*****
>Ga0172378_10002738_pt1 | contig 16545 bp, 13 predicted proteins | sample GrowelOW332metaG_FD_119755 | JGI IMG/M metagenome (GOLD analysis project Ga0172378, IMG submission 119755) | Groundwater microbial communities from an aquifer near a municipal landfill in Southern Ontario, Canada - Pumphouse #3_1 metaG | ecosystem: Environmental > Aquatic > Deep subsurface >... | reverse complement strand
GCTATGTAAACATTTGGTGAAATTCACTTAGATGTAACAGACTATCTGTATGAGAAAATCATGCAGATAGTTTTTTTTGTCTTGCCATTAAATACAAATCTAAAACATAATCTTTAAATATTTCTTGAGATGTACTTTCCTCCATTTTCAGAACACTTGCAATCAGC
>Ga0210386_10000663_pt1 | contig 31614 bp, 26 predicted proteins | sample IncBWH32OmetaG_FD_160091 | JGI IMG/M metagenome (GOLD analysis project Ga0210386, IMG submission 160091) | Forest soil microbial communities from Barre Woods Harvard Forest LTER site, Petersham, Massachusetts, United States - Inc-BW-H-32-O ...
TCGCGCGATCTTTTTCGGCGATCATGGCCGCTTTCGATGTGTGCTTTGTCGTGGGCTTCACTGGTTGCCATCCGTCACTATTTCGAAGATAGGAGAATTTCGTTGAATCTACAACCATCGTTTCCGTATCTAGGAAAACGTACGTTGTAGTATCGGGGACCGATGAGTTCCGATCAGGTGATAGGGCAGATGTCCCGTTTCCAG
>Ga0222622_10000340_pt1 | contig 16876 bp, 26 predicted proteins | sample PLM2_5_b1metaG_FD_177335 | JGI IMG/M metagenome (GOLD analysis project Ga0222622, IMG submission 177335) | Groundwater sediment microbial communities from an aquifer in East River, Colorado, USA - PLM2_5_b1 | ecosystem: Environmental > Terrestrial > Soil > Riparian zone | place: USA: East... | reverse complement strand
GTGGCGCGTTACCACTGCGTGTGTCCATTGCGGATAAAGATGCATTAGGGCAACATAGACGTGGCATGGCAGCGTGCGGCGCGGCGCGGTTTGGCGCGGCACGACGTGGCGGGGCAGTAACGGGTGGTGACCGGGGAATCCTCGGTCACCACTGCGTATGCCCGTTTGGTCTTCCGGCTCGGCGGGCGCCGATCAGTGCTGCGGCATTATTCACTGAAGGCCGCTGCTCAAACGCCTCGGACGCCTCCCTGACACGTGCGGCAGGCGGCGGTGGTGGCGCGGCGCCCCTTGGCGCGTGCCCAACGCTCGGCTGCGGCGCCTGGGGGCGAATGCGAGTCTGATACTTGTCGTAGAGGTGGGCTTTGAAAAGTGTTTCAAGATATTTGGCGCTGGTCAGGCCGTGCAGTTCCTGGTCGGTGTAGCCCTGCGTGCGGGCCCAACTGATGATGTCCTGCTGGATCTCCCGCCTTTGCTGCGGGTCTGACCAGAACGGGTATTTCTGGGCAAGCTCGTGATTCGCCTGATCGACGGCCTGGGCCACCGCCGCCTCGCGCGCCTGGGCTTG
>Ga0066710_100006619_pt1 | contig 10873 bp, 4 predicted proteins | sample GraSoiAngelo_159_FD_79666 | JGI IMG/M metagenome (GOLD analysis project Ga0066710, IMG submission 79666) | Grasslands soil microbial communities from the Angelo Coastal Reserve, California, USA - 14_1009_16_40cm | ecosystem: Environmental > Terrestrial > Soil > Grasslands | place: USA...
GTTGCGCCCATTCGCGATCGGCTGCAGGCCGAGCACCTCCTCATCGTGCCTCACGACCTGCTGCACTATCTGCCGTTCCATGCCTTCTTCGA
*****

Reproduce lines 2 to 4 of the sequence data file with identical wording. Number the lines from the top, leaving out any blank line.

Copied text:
GCTATGTAAACATTTGGTGAAATTCACTTAGATGTAACAGACTATCTGTATGAGAAAATCATGCAGATAGTTTTTTTTGTCTTGCCATTAAATACAAATCTAAAACATAATCTTTAAATATTTCTTGAGATGTACTTTCCTCCATTTTCAGAACACTTGCAATCAGC
>Ga0210386_10000663_pt1 | contig 31614 bp, 26 predicted proteins | sample IncBWH32OmetaG_FD_160091 | JGI IMG/M metagenome (GOLD analysis project Ga0210386, IMG submission 160091) | Forest soil microbial communities from Barre Woods Harvard Forest LTER site, Petersham, Massachusetts, United States - Inc-BW-H-32-O ...
TCGCGCGATCTTTTTCGGCGATCATGGCCGCTTTCGATGTGTGCTTTGTCGTGGGCTTCACTGGTTGCCATCCGTCACTATTTCGAAGATAGGAGAATTTCGTTGAATCTACAACCATCGTTTCCGTATCTAGGAAAACGTACGTTGTAGTATCGGGGACCGATGAGTTCCGATCAGGTGATAGGGCAGATGTCCCGTTTCCAG